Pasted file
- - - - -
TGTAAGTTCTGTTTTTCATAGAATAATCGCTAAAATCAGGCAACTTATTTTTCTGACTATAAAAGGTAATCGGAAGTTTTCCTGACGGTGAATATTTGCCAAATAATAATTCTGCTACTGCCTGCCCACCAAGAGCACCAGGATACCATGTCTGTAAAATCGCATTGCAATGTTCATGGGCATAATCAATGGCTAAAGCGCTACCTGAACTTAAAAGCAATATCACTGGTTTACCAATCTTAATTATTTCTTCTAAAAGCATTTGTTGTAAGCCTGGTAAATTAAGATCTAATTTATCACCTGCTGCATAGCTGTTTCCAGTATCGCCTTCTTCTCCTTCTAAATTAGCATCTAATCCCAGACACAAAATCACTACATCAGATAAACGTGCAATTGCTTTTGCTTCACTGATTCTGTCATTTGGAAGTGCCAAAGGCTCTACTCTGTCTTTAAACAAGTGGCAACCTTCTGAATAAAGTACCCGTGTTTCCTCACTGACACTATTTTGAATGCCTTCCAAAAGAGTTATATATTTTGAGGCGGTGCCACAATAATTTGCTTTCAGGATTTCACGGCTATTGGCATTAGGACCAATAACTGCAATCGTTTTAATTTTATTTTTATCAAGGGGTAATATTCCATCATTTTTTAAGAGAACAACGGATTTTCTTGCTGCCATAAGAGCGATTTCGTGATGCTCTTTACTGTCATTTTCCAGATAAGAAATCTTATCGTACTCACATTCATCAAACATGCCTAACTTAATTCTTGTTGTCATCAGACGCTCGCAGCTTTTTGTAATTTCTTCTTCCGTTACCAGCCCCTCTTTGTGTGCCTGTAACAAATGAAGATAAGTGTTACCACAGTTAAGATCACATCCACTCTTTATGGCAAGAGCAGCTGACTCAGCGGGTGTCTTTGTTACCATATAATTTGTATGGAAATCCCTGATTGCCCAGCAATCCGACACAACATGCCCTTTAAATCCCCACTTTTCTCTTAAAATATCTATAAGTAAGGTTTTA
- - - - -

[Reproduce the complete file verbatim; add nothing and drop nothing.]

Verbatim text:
TGTAAGTTCTGTTTTTCATAGAATAATCGCTAAAATCAGGCAACTTATTTTTCTGACTATAAAAGGTAATCGGAAGTTTTCCTGACGGTGAATATTTGCCAAATAATAATTCTGCTACTGCCTGCCCACCAAGAGCACCAGGATACCATGTCTGTAAAATCGCATTGCAATGTTCATGGGCATAATCAATGGCTAAAGCGCTACCTGAACTTAAAAGCAATATCACTGGTTTACCAATCTTAATTATTTCTTCTAAAAGCATTTGTTGTAAGCCTGGTAAATTAAGATCTAATTTATCACCTGCTGCATAGCTGTTTCCAGTATCGCCTTCTTCTCCTTCTAAATTAGCATCTAATCCCAGACACAAAATCACTACATCAGATAAACGTGCAATTGCTTTTGCTTCACTGATTCTGTCATTTGGAAGTGCCAAAGGCTCTACTCTGTCTTTAAACAAGTGGCAACCTTCTGAATAAAGTACCCGTGTTTCCTCACTGACACTATTTTGAATGCCTTCCAAAAGAGTTATATATTTTGAGGCGGTGCCACAATAATTTGCTTTCAGGATTTCACGGCTATTGGCATTAGGACCAATAACTGCAATCGTTTTAATTTTATTTTTATCAAGGGGTAATATTCCATCATTTTTTAAGAGAACAACGGATTTTCTTGCTGCCATAAGAGCGATTTCGTGATGCTCTTTACTGTCATTTTCCAGATAAGAAATCTTATCGTACTCACATTCATCAAACATGCCTAACTTAATTCTTGTTGTCATCAGACGCTCGCAGCTTTTTGTAATTTCTTCTTCCGTTACCAGCCCCTCTTTGTGTGCCTGTAACAAATGAAGATAAGTGTTACCACAGTTAAGATCACATCCACTCTTTATGGCAAGAGCAGCTGACTCAGCGGGTGTCTTTGTTACCATATAATTTGTATGGAAATCCCTGATTGCCCAGCAATCCGACACAACATGCCCTTTAAATCCCCACTTTTCTCTTAAAATATCTATAAGTAAGGTTTTA